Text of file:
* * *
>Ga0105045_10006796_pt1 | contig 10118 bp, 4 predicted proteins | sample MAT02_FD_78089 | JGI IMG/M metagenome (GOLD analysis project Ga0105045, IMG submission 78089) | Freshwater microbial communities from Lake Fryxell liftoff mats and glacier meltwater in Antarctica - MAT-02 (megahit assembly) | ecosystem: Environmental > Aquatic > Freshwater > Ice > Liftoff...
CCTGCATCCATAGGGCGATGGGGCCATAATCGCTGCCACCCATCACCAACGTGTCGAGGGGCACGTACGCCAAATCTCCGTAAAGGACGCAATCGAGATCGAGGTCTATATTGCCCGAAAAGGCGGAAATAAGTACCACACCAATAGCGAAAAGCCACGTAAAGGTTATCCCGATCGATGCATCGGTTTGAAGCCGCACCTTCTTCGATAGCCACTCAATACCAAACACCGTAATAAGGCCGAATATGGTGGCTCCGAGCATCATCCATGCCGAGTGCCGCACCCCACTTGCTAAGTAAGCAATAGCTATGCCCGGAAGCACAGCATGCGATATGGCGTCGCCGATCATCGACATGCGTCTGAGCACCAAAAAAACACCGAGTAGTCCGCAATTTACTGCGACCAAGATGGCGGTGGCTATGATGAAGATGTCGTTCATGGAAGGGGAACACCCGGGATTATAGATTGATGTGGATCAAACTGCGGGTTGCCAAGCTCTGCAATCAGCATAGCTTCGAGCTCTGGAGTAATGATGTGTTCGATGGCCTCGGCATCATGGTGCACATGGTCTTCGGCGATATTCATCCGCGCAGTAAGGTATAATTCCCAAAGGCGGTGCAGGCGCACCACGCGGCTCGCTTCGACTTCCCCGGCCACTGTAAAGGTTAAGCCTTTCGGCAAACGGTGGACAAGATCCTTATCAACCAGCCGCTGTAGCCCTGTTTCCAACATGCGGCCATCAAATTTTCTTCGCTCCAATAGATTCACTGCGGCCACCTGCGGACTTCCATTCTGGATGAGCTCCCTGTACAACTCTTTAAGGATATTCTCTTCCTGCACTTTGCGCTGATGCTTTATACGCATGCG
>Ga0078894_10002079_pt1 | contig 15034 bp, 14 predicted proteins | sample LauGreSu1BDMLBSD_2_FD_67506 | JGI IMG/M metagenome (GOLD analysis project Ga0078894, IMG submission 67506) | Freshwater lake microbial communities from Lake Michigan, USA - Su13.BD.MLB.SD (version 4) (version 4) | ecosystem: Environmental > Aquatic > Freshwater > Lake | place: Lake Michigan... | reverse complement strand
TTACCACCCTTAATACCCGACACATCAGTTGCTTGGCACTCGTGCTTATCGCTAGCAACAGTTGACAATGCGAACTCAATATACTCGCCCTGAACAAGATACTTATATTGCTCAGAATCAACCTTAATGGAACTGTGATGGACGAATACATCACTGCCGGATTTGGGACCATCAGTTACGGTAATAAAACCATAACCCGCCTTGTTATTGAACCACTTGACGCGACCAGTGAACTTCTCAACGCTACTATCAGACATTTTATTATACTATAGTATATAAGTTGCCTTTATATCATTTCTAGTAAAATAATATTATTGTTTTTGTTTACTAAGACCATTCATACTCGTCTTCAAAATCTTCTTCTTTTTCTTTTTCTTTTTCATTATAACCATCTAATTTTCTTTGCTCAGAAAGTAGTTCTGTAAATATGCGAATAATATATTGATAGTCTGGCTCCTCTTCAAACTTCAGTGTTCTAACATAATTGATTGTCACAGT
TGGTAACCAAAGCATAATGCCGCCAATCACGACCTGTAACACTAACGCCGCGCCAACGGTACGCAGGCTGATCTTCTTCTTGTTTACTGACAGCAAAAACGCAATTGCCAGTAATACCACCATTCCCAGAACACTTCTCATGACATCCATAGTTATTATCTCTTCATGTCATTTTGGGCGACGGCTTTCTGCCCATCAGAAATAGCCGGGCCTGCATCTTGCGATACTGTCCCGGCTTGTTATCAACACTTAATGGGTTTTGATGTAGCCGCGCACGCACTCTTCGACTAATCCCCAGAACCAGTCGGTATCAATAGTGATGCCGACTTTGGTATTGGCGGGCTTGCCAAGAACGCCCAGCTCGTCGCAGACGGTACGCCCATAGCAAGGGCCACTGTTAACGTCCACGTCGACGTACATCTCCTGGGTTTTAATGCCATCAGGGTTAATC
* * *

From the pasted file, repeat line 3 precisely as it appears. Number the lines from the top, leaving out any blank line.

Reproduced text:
>Ga0078894_10002079_pt1 | contig 15034 bp, 14 predicted proteins | sample LauGreSu1BDMLBSD_2_FD_67506 | JGI IMG/M metagenome (GOLD analysis project Ga0078894, IMG submission 67506) | Freshwater lake microbial communities from Lake Michigan, USA - Su13.BD.MLB.SD (version 4) (version 4) | ecosystem: Environmental > Aquatic > Freshwater > Lake | place: Lake Michigan... | reverse complement strand